The National Rifle Association has labeled the president “increasingly hostile” to gun owners’ rights.
The coronavirus disrupted worldwide supply lines for gun components, many of which are manufactured overseas, and the growing demand for weapons has outstripped inventory and driven up the prices, gun dealers and police say.
“I haven’t had a shipment in five months,” said Oven, owner of Northeast Trading Co., on Kelley Boulevard in North Attleboro.
A box of 50 9mm bullets that used to cost $14, according to Oven, now sells for $50.
Oven said large outlets in the Midwest have made it harder for small gun dealers like him to do business by banding together and buying weapons directly from gun distributors by paying higher prices.
Oven said he has had to furlough employees, but has been able to continue selling guns in state- and federally-approved transfer sales arranged through online gun dealers.
In Massachusetts, Oven said, gun dealers can only sell certain type of firearms that are listed on an approved roster while dealers in other states don’t have such restrictions.
“We are one of the toughest states as far as buying handguns,” Oven said.
Businesses that train people on how to use firearms have been affected by the limited supply of ammunition in addition to COVID-19 restrictions on the number of patrons allowed inside.
“The problem we’re having is getting ammunition for our training courses,” said Jim Wallace, executive director of the Gun Owner’s Action League.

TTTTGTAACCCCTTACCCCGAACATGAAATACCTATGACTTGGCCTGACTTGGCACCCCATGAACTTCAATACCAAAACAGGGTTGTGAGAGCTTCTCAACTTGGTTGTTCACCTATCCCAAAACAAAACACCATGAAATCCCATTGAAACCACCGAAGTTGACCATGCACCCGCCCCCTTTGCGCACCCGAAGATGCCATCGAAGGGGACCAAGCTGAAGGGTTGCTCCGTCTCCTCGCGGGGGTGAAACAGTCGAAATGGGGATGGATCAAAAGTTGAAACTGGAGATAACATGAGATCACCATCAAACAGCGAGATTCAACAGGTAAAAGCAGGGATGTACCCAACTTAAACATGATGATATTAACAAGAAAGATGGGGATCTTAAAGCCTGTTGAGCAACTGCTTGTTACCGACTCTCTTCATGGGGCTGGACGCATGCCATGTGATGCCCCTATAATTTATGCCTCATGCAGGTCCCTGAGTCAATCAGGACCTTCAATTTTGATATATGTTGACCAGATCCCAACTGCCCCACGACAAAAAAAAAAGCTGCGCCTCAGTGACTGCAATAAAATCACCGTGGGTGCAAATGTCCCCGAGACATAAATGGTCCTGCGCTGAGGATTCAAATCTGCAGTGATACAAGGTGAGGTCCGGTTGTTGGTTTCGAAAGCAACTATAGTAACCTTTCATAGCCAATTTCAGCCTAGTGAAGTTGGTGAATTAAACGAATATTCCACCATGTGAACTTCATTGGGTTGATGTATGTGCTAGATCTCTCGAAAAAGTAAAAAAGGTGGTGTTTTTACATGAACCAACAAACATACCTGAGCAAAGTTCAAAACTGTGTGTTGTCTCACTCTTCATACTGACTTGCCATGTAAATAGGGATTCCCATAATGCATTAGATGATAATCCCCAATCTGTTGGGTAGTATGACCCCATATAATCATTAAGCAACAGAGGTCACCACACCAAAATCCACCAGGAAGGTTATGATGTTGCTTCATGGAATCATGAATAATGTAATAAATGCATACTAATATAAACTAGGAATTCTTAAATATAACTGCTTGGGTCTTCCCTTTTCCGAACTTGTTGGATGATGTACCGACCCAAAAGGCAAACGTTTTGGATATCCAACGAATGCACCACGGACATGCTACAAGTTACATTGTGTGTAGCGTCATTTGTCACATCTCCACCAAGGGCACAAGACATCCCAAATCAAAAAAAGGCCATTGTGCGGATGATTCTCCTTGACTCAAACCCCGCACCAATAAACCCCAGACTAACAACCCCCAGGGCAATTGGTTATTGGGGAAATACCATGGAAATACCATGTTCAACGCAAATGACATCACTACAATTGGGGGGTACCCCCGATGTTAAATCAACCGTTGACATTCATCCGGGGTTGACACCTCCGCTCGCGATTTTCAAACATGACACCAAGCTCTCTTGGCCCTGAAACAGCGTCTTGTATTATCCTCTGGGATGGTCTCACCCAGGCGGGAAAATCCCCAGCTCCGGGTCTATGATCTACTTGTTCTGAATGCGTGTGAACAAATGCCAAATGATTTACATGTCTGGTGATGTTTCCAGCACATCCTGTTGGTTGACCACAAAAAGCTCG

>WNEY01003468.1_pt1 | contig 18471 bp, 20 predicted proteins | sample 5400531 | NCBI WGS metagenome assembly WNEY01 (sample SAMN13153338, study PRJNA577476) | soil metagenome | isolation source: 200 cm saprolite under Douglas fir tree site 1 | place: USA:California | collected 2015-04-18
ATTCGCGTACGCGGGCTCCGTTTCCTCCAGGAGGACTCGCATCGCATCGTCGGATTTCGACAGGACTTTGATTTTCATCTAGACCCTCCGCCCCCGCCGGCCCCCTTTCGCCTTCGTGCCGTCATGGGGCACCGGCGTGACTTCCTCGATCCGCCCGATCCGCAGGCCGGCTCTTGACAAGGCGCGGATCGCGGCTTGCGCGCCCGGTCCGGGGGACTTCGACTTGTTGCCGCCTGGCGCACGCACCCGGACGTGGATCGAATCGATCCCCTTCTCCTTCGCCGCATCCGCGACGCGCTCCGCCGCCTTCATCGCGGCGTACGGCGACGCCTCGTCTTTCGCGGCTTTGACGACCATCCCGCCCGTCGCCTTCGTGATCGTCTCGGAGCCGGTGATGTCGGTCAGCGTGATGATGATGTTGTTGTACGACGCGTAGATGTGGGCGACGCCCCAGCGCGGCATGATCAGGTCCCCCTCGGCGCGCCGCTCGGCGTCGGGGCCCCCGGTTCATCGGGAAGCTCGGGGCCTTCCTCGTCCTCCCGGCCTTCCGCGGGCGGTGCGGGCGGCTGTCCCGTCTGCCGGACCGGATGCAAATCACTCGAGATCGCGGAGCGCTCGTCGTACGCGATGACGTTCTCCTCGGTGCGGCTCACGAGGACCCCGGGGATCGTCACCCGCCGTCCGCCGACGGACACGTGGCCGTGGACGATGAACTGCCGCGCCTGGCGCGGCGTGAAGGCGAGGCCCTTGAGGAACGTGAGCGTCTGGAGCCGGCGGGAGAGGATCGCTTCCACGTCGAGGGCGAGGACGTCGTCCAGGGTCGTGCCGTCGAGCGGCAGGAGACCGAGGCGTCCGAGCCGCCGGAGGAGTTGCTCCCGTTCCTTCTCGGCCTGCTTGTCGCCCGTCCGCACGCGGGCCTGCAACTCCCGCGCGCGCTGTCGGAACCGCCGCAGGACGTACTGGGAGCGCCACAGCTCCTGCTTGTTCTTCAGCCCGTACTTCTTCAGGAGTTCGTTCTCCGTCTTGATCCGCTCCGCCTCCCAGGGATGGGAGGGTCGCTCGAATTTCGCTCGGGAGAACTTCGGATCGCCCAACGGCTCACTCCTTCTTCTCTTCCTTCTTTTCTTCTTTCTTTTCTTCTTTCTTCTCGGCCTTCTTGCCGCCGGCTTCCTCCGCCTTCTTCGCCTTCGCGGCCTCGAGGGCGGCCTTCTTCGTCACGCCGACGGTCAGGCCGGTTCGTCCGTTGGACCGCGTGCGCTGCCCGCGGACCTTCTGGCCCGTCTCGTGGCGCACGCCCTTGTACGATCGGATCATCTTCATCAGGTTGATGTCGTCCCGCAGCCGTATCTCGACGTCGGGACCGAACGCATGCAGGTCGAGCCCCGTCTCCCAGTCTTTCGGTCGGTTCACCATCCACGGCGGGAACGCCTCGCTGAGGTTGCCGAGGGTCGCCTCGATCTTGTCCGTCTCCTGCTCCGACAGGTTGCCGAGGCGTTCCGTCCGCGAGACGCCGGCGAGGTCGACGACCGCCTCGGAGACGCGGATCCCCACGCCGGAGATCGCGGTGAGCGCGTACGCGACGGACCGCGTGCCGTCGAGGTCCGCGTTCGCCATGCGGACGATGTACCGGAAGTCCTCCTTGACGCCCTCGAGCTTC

Some courses require 1,500 rounds of ammunition, said Wallace, whose organization has 19,000 members and is the largest gun rights group in the state.
“For our advanced course,” Wallace said, “we’re telling people you have to supply your own ammo.”
The same is being felt locally at the American Firearms School in North Attleboro, which has an indoor firing range.
“There’s been a shortage of ammunition and firearms, and what you can find is outrageously priced,” said Matthew Medeiros, general manager of the American Firearms School.
At the start of the pandemic and with the election year, “People started hording ammo and buying everything they could,” Medeiros said.
Wallace said the upward trend in firearms ownership, specifically women buying weapons, started after Hurricane Sandy in New Jersey in 2012 and after other severe storms.
Many people saw how devastating storms could affect the ability of police to protect people when vital services were cut off or damaged.
“If you could call 911, it was a question of whether they could get to you,” Wallace said.